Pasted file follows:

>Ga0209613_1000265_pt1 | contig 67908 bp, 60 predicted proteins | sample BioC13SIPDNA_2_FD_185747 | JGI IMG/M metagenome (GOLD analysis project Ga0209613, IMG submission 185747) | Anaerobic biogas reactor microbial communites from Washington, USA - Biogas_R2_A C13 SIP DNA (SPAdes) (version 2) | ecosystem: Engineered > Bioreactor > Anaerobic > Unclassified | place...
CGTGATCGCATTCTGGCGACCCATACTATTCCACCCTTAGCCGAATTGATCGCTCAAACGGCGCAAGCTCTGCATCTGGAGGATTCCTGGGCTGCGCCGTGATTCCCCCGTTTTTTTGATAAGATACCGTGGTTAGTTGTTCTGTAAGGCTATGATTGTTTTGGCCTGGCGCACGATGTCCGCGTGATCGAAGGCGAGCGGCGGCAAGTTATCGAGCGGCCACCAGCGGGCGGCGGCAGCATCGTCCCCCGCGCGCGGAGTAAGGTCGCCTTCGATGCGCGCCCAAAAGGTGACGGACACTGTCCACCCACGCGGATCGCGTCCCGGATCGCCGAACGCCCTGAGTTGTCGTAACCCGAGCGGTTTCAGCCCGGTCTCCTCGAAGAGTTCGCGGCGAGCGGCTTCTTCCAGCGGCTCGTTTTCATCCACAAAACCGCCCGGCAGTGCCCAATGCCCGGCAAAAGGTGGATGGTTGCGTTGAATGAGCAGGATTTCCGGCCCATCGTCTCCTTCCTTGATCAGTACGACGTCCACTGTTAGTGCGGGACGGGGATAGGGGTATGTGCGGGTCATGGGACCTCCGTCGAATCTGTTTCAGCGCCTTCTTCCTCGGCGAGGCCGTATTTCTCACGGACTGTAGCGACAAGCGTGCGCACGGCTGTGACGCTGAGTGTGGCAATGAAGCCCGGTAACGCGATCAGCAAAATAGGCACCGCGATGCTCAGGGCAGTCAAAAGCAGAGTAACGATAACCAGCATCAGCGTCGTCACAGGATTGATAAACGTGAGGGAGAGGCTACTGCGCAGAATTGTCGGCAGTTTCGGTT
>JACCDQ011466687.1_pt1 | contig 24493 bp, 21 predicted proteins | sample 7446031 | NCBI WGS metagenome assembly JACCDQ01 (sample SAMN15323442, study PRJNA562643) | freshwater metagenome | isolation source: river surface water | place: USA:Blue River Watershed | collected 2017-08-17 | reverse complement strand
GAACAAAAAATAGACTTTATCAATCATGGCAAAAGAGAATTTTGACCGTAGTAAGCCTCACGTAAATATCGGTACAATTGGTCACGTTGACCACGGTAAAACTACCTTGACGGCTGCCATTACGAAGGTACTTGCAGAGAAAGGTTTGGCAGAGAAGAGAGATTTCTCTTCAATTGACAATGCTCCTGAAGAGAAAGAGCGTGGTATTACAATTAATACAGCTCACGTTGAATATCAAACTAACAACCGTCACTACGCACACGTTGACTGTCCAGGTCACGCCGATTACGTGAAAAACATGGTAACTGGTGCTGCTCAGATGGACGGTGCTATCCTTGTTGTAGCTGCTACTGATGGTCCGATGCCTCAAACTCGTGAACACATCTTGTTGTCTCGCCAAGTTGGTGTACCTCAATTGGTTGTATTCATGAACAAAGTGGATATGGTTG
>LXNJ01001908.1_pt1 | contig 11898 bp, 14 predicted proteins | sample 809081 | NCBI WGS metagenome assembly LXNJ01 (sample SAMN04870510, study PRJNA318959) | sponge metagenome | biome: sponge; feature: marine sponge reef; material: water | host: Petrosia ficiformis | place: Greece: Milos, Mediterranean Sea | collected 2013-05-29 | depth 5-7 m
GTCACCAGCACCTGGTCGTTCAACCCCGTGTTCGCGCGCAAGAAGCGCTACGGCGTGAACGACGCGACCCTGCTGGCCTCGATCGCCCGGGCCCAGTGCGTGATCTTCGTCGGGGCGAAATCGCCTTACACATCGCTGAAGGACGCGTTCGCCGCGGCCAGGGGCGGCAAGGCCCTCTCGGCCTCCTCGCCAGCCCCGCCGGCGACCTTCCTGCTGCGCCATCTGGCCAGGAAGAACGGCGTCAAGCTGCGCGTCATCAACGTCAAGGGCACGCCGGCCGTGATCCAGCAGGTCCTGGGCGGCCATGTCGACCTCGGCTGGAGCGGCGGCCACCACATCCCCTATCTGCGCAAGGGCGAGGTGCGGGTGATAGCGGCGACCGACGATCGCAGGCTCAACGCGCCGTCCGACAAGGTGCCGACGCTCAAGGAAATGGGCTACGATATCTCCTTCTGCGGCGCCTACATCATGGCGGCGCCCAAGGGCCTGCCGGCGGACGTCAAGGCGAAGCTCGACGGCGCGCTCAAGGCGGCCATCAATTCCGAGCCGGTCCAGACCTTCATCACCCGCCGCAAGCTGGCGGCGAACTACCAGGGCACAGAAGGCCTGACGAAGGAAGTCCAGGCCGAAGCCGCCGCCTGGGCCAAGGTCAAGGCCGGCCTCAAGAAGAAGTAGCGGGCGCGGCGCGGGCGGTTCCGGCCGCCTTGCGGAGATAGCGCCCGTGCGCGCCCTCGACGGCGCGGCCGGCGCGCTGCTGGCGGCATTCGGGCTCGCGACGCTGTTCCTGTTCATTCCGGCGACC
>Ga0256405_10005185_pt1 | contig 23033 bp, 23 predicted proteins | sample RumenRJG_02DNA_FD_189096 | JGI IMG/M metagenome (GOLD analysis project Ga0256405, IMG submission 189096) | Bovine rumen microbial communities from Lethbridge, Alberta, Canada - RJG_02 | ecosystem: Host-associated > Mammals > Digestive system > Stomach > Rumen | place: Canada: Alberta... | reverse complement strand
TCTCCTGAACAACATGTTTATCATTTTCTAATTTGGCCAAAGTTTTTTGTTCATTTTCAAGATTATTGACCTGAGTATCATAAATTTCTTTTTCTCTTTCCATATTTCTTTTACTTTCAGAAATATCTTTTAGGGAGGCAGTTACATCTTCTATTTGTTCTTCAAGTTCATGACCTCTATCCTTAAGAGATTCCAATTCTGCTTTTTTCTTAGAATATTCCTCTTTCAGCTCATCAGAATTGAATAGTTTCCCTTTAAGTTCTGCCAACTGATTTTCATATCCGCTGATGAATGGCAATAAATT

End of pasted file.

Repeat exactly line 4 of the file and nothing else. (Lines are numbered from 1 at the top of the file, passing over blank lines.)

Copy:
GAACAAAAAATAGACTTTATCAATCATGGCAAAAGAGAATTTTGACCGTAGTAAGCCTCACGTAAATATCGGTACAATTGGTCACGTTGACCACGGTAAAACTACCTTGACGGCTGCCATTACGAAGGTACTTGCAGAGAAAGGTTTGGCAGAGAAGAGAGATTTCTCTTCAATTGACAATGCTCCTGAAGAGAAAGAGCGTGGTATTACAATTAATACAGCTCACGTTGAATATCAAACTAACAACCGTCACTACGCACACGTTGACTGTCCAGGTCACGCCGATTACGTGAAAAACATGGTAACTGGTGCTGCTCAGATGGACGGTGCTATCCTTGTTGTAGCTGCTACTGATGGTCCGATGCCTCAAACTCGTGAACACATCTTGTTGTCTCGCCAAGTTGGTGTACCTCAATTGGTTGTATTCATGAACAAAGTGGATATGGTTG